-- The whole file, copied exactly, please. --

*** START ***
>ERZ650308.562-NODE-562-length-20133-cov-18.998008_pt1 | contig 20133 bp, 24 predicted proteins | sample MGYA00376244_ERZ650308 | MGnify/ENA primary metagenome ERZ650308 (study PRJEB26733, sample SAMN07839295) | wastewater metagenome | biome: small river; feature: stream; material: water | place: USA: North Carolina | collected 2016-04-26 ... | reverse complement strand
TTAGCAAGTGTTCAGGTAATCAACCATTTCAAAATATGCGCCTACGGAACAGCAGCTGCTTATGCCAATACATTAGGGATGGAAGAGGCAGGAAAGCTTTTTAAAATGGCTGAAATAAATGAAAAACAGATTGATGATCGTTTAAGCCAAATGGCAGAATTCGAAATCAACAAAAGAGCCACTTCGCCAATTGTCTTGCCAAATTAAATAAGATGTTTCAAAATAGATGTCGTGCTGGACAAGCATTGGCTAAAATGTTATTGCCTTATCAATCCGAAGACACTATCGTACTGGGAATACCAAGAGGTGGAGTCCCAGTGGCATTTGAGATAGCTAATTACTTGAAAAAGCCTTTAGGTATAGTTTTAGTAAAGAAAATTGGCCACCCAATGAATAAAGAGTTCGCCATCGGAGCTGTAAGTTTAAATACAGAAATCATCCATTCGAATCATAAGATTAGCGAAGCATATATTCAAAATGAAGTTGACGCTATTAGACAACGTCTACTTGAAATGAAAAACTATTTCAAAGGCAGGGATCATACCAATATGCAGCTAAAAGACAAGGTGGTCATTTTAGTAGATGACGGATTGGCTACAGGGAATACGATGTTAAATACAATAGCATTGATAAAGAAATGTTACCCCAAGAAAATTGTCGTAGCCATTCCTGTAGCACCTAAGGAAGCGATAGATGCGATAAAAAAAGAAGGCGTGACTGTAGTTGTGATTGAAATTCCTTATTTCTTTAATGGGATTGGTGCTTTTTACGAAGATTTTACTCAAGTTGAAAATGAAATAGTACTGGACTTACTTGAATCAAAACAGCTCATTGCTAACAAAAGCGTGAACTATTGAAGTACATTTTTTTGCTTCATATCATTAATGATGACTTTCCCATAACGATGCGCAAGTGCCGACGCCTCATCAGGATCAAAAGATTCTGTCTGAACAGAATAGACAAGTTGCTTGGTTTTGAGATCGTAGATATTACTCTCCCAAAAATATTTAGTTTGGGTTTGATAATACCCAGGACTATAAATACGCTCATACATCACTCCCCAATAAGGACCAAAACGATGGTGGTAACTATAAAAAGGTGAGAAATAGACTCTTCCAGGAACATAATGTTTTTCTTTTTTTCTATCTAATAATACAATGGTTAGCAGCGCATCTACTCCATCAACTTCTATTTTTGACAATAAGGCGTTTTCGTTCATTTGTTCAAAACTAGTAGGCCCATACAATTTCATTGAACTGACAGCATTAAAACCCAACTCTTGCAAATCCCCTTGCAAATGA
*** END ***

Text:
>ERZ650308.562-NODE-562-length-20133-cov-18.998008_pt1 | contig 20133 bp, 24 predicted proteins | sample MGYA00376244_ERZ650308 | MGnify/ENA primary metagenome ERZ650308 (study PRJEB26733, sample SAMN07839295) | wastewater metagenome | biome: small river; feature: stream; material: water | place: USA: North Carolina | collected 2016-04-26 ... | reverse complement strand
TTAGCAAGTGTTCAGGTAATCAACCATTTCAAAATATGCGCCTACGGAACAGCAGCTGCTTATGCCAATACATTAGGGATGGAAGAGGCAGGAAAGCTTTTTAAAATGGCTGAAATAAATGAAAAACAGATTGATGATCGTTTAAGCCAAATGGCAGAATTCGAAATCAACAAAAGAGCCACTTCGCCAATTGTCTTGCCAAATTAAATAAGATGTTTCAAAATAGATGTCGTGCTGGACAAGCATTGGCTAAAATGTTATTGCCTTATCAATCCGAAGACACTATCGTACTGGGAATACCAAGAGGTGGAGTCCCAGTGGCATTTGAGATAGCTAATTACTTGAAAAAGCCTTTAGGTATAGTTTTAGTAAAGAAAATTGGCCACCCAATGAATAAAGAGTTCGCCATCGGAGCTGTAAGTTTAAATACAGAAATCATCCATTCGAATCATAAGATTAGCGAAGCATATATTCAAAATGAAGTTGACGCTATTAGACAACGTCTACTTGAAATGAAAAACTATTTCAAAGGCAGGGATCATACCAATATGCAGCTAAAAGACAAGGTGGTCATTTTAGTAGATGACGGATTGGCTACAGGGAATACGATGTTAAATACAATAGCATTGATAAAGAAATGTTACCCCAAGAAAATTGTCGTAGCCATTCCTGTAGCACCTAAGGAAGCGATAGATGCGATAAAAAAAGAAGGCGTGACTGTAGTTGTGATTGAAATTCCTTATTTCTTTAATGGGATTGGTGCTTTTTACGAAGATTTTACTCAAGTTGAAAATGAAATAGTACTGGACTTACTTGAATCAAAACAGCTCATTGCTAACAAAAGCGTGAACTATTGAAGTACATTTTTTTGCTTCATATCATTAATGATGACTTTCCCATAACGATGCGCAAGTGCCGACGCCTCATCAGGATCAAAAGATTCTGTCTGAACAGAATAGACAAGTTGCTTGGTTTTGAGATCGTAGATATTACTCTCCCAAAAATATTTAGTTTGGGTTTGATAATACCCAGGACTATAAATACGCTCATACATCACTCCCCAATAAGGACCAAAACGATGGTGGTAACTATAAAAAGGTGAGAAATAGACTCTTCCAGGAACATAATGTTTTTCTTTTTTTCTATCTAATAATACAATGGTTAGCAGCGCATCTACTCCATCAACTTCTATTTTTGACAATAAGGCGTTTTCGTTCATTTGTTCAAAACTAGTAGGCCCATACAATTTCATTGAACTGACAGCATTAAAACCCAACTCTTGCAAATCCCCTTGCAAATGA